The Murder of Constable John R. Lloyd
Unresolved to this day—68 years later.
In the old days of the wild west, with outlaws running rampant from the earnest law enforcement, it wasn’t unusual to see reward posters, particularly outside the sheriff’s office. But in Frederick County, monetary compensation for the arrest and conviction of a murderer was a rare event, but one notable case was an exception.
That case remains unresolved to this day—68 years later.
It has long been claimed that the only law enforcement official ever killed in the line of duty was Frederick County Sheriff’s Deputy Clyde L. Hauver, who was gunned down during a Prohibition-era raid on a whiskey still west of Thurmont. His killers were arrested, convicted and served long prison terms. However, the case of the murder of County Constable John R. Lloyd is unique in the county’s history.
Constable Lloyd had many years in law enforcement following his service in Europe during World War I. He had been a sheriff’s deputy prior to a railroad accident that resulted in the amputation of both his legs. He then became a constable, charged with serving legal papers for the county courts.
On the evening of April 27, 1945, just before midnight, Lloyd had taken a seat in the living room of his sister’s home near Brunswick, preparing to listen to a radio program. That’s when a blast from a shotgun, through a window, struck him in the neck and the right side of his head. His sister, Ella Ruble, rushed into the room from a rear porch and found him slumped in the chair.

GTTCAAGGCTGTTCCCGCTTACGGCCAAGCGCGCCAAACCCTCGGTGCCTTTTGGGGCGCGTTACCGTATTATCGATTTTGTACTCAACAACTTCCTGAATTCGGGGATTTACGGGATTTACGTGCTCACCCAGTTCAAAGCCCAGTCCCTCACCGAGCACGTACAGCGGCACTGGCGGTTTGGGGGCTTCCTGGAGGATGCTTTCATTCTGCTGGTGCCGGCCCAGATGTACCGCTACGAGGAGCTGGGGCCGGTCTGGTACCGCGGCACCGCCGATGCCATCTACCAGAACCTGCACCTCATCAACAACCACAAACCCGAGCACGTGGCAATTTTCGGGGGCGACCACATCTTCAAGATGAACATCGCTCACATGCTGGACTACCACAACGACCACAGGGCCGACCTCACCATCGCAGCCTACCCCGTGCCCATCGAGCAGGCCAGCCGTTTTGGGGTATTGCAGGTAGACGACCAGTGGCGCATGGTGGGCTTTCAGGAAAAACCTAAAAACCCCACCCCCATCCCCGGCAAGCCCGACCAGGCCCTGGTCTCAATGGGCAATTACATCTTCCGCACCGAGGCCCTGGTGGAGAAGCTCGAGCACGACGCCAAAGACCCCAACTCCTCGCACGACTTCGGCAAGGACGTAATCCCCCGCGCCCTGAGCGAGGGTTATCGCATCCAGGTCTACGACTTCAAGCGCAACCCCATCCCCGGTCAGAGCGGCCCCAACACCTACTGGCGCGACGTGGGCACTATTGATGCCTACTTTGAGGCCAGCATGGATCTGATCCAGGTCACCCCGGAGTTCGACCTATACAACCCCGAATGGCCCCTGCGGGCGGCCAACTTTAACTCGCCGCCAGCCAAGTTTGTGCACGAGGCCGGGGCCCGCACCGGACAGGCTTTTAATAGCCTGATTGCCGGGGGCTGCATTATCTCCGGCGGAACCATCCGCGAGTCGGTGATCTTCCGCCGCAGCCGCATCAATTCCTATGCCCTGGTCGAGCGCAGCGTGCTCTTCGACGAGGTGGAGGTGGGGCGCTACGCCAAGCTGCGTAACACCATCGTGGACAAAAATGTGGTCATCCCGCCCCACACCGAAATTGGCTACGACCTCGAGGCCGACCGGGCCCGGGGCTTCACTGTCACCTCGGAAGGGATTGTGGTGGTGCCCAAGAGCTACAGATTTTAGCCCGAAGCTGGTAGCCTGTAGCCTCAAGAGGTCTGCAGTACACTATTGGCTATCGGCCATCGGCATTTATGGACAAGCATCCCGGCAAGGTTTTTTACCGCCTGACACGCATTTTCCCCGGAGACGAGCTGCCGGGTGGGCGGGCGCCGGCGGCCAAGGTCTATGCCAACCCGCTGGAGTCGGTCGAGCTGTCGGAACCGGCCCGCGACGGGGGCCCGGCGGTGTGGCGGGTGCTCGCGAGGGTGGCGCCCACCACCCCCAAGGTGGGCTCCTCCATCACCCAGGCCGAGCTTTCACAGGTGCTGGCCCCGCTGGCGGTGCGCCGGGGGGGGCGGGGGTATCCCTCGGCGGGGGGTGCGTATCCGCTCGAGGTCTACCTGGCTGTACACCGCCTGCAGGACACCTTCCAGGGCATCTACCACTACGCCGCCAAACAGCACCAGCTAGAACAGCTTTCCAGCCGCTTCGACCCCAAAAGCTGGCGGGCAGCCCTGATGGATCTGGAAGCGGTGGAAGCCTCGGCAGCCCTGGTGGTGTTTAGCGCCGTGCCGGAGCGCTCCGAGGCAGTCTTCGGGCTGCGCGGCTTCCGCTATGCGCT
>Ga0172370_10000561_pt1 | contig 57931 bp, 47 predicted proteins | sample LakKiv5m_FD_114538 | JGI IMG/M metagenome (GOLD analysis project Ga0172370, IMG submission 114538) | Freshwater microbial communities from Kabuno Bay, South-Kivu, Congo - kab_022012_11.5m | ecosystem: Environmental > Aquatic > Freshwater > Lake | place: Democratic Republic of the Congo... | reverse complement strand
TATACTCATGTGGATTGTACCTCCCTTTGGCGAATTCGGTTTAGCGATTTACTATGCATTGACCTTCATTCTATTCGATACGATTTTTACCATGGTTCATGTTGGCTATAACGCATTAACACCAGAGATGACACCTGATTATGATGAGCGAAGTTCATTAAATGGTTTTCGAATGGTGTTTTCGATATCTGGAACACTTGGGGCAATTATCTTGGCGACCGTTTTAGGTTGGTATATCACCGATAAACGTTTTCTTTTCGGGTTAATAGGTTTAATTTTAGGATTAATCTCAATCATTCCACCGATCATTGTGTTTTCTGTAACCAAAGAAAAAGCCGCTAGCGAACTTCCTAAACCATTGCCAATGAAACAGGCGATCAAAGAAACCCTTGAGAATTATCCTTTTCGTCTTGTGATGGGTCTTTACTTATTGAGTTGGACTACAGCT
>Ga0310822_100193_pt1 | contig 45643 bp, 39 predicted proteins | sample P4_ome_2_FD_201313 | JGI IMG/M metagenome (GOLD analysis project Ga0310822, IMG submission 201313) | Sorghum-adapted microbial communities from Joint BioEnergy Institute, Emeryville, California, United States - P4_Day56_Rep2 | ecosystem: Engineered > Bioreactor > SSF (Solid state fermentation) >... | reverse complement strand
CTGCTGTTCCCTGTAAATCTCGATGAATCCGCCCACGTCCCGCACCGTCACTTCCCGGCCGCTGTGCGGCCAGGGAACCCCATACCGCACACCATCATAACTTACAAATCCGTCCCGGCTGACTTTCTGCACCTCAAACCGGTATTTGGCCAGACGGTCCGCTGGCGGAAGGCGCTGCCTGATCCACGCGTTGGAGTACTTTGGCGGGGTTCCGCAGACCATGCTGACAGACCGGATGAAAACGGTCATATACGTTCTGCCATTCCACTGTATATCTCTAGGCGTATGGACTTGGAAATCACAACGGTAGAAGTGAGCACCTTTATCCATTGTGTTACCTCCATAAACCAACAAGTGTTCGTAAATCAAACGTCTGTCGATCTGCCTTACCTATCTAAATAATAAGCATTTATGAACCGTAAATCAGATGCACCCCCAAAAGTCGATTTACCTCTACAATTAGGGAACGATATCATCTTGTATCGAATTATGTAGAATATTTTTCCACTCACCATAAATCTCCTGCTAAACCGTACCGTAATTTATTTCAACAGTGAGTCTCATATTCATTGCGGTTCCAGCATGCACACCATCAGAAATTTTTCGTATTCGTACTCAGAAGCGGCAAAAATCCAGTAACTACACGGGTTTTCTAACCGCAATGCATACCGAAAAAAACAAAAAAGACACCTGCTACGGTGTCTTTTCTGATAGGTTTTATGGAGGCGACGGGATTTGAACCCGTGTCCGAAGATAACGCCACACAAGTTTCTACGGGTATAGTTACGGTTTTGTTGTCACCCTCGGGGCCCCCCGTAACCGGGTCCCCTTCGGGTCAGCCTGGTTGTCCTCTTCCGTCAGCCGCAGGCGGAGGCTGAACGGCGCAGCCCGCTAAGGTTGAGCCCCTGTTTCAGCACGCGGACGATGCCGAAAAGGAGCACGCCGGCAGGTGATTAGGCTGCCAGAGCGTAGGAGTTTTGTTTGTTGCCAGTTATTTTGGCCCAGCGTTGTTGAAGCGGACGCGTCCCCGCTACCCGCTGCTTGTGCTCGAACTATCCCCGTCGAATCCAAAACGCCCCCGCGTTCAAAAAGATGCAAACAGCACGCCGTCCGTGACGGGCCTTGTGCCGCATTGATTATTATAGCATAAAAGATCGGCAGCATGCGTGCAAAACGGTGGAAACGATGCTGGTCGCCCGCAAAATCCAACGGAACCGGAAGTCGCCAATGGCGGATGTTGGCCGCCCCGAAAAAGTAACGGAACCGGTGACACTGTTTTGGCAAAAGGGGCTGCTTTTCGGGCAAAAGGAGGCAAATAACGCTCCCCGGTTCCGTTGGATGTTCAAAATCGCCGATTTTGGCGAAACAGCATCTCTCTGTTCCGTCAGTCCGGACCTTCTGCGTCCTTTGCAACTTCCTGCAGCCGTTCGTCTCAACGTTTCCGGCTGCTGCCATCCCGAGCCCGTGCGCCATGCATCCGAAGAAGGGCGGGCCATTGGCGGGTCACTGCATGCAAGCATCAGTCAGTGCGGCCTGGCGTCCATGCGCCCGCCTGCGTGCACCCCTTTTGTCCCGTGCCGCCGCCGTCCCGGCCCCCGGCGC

Ruble awakened George Babington, a brakeman for the Baltimore and Ohio Railroad, who was a border in the home. Babington called the Brunswick Police and the Maryland State Police in Frederick. Dr. William Schnauffer, who at the time operated a hospital in Brunswick, hurried to the scene on the old Brunswick-Point of Rocks Road, but was unable to revive Lloyd.
Law enforcement officials from across the county rushed to the scene, hoping to discover clues that would lead to a speedy arrest. All they found was a butt plate from a shotgun, apparently lost by the perpetrator while escaping the scene.
As the months dragged on, the investigation ground to a halt. Officials from as far away as Texas, including the Federal Bureau of Investigation, were involved, but no substantial suspect was identified.
Sheriff Horace “Buck” Alexander, exasperated by the lack of progress, appealed to the county commissioners to offer a reward. On July 23, 1945, they added to a contribution from local attorney Sherman P. Bowers and posted a $1,000 reward, equivalent to more than $12,000 today. But the money was never claimed and the case remains open to this day.
Following funeral services at Ruble’s home and at the First Reformed Church in Brunswick, Lloyd was buried in the Reformed Cemetery in Jefferson, survived by a brother, Ernest C. Lloyd, and two sisters, Ruble and Eva H. Bobo of Washington, D.C..
In a shocking coincidence, 10 years later almost to the day, Magistrate Charles Leslie Moats was shot and killed in the basement of his Brunswick home. The killer, also using a shotgun, fired through a window. As far as could be determined, this case also remains unsolved, again despite a reward being offered.